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1. INTRODUCTION taken from the publication The first Population Census in Norway 1769. NOS B 106, Statistics Norway 1980

The Population Census 1769

The first census of population in the kingdom Denmark-Norway was held 15 August 1769. The census also covered the duchies Schleswig and Holstein in North Germany, which at the time were under the Danish crown. In Denmark and Norway the census was carried out along the same guidelines, while in the duchies local political conditions determined the design.

Even if this was the first population census, 1769 was not the first time for a population count. But the previous censuses were counts of men, not total censuses. They were usually tax registrations, and comprised only persons subject to tax, not the whole population. The oldest preserved tax register dates back to 1514, but only from 1610 - 1620 are annual reports preserved. In 1663 and 1665, as well as in 1701 royal decrees imposed the establishment of a register with a clear military purpose. Only the rural districts came under this command, and only the male population was counted.

Such a comprehensive operation as a census could only be effected on two conditions. First there had to be a need which could be satisfied by the census. Second, there had to be awareness, that this need could be satisfied just by a census of all individuals in the nation. The second condition was satisfied in most West-European countries by the middle of the eighteenth century. The enlightened community was convinced that the power of a nation was partly based on its wealth in terms of population. In Prussia J.P. Süssmilch had already written his first treatises on demographic subjects, and before the turn of the century, Malthus formulated his theories on population development which are being discussed even today. In Denmark both political authorities and scholars were vividly engaged in population questions. A. Lassen has shown how it was tried in 1735 and 1751 to determine the size of the population on the basis of a multiplier for the annual number of births and deaths. Prizes for essays on population were announced.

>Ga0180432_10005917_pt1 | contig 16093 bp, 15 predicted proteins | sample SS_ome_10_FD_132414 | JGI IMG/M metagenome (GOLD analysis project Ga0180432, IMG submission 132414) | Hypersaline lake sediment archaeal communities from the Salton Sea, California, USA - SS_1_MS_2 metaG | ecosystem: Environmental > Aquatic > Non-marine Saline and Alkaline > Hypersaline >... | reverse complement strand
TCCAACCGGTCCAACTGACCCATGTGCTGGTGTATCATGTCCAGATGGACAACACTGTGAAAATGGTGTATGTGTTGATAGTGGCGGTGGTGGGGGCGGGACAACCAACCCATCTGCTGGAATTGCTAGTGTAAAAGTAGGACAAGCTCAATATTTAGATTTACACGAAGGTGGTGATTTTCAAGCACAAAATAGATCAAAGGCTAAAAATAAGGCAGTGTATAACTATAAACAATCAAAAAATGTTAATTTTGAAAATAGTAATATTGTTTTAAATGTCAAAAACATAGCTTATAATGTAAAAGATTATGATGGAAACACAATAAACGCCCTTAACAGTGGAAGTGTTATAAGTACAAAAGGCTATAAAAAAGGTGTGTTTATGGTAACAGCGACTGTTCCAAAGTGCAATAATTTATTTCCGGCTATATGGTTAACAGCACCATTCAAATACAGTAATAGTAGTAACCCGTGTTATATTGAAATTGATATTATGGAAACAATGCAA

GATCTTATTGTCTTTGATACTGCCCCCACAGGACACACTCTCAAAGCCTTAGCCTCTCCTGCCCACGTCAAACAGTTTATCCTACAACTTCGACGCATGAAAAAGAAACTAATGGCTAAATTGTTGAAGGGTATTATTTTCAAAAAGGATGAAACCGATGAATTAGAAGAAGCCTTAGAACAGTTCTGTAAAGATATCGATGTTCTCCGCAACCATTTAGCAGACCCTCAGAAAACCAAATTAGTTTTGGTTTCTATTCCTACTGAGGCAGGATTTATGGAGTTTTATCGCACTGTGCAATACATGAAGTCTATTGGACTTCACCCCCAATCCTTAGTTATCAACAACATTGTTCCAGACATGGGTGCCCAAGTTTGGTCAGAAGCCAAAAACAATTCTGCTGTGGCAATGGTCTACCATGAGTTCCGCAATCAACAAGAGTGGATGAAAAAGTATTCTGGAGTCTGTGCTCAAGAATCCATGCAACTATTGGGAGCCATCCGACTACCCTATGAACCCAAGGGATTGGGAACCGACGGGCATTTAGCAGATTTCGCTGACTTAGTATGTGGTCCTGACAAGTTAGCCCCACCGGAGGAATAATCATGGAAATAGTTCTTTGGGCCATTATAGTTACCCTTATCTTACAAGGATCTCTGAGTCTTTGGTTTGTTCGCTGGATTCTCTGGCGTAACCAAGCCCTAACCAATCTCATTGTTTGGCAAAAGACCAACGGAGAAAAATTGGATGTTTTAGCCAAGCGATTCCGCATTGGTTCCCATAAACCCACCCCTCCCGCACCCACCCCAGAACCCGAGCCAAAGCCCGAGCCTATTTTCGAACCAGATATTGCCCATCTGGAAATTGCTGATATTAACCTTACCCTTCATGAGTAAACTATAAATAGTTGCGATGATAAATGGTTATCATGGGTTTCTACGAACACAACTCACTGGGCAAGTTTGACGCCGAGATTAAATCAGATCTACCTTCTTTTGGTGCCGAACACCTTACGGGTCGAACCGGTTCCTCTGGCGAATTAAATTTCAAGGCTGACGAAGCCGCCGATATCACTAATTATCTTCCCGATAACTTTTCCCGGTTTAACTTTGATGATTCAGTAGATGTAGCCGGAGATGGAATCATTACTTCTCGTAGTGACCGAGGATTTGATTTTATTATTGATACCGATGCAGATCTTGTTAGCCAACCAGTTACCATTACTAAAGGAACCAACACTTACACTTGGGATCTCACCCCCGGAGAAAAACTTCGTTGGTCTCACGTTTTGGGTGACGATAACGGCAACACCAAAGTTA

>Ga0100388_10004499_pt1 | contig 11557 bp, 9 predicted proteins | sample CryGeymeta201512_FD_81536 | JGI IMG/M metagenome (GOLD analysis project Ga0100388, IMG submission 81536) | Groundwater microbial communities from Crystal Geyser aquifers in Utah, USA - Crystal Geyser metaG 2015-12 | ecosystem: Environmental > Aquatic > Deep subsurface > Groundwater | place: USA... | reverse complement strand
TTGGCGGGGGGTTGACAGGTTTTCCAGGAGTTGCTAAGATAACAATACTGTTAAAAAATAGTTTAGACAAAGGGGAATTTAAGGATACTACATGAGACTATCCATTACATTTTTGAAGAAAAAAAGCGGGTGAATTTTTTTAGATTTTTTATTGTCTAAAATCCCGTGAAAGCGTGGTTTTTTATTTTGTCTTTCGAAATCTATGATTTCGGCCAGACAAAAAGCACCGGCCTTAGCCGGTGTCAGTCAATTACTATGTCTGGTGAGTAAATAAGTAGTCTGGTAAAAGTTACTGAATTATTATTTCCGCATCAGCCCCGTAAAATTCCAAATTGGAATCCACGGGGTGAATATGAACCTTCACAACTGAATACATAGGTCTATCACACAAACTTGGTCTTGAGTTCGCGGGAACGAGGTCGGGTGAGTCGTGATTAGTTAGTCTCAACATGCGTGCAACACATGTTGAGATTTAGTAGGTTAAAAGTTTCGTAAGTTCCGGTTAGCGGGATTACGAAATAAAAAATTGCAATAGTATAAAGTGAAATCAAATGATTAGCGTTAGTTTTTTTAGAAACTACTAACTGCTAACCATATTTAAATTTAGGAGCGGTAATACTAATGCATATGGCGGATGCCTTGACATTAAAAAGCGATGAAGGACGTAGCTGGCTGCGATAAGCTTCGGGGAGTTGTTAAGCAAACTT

What specific needs the 1769 census was intended to meet is not clear. We do not know much about the preparatory stages of this census. Recovered documents only date from the time after the plans were approved and the census was about to be carried out. The Exchequer's instructions to the administration of the dual monarchy were issued 27 May 1769, and the royal decree was passed 15 June In the decree there is no information as to the motive or the presumed need to effect the census, beyond its general utility. I.E. Momsen has related the census to two current and interrelated issues, land reform and the military services. The essence of the land reform was abolishment of the adscription. This was assumed to have side effects on defence, which were hard to evaluate. V Danish chancellery on 6 May 1769 asked for a respite in giving its opinion on the proposed land reform awaiting the results of the coming census. Thus, the census was expected to give answers to complicated political questions.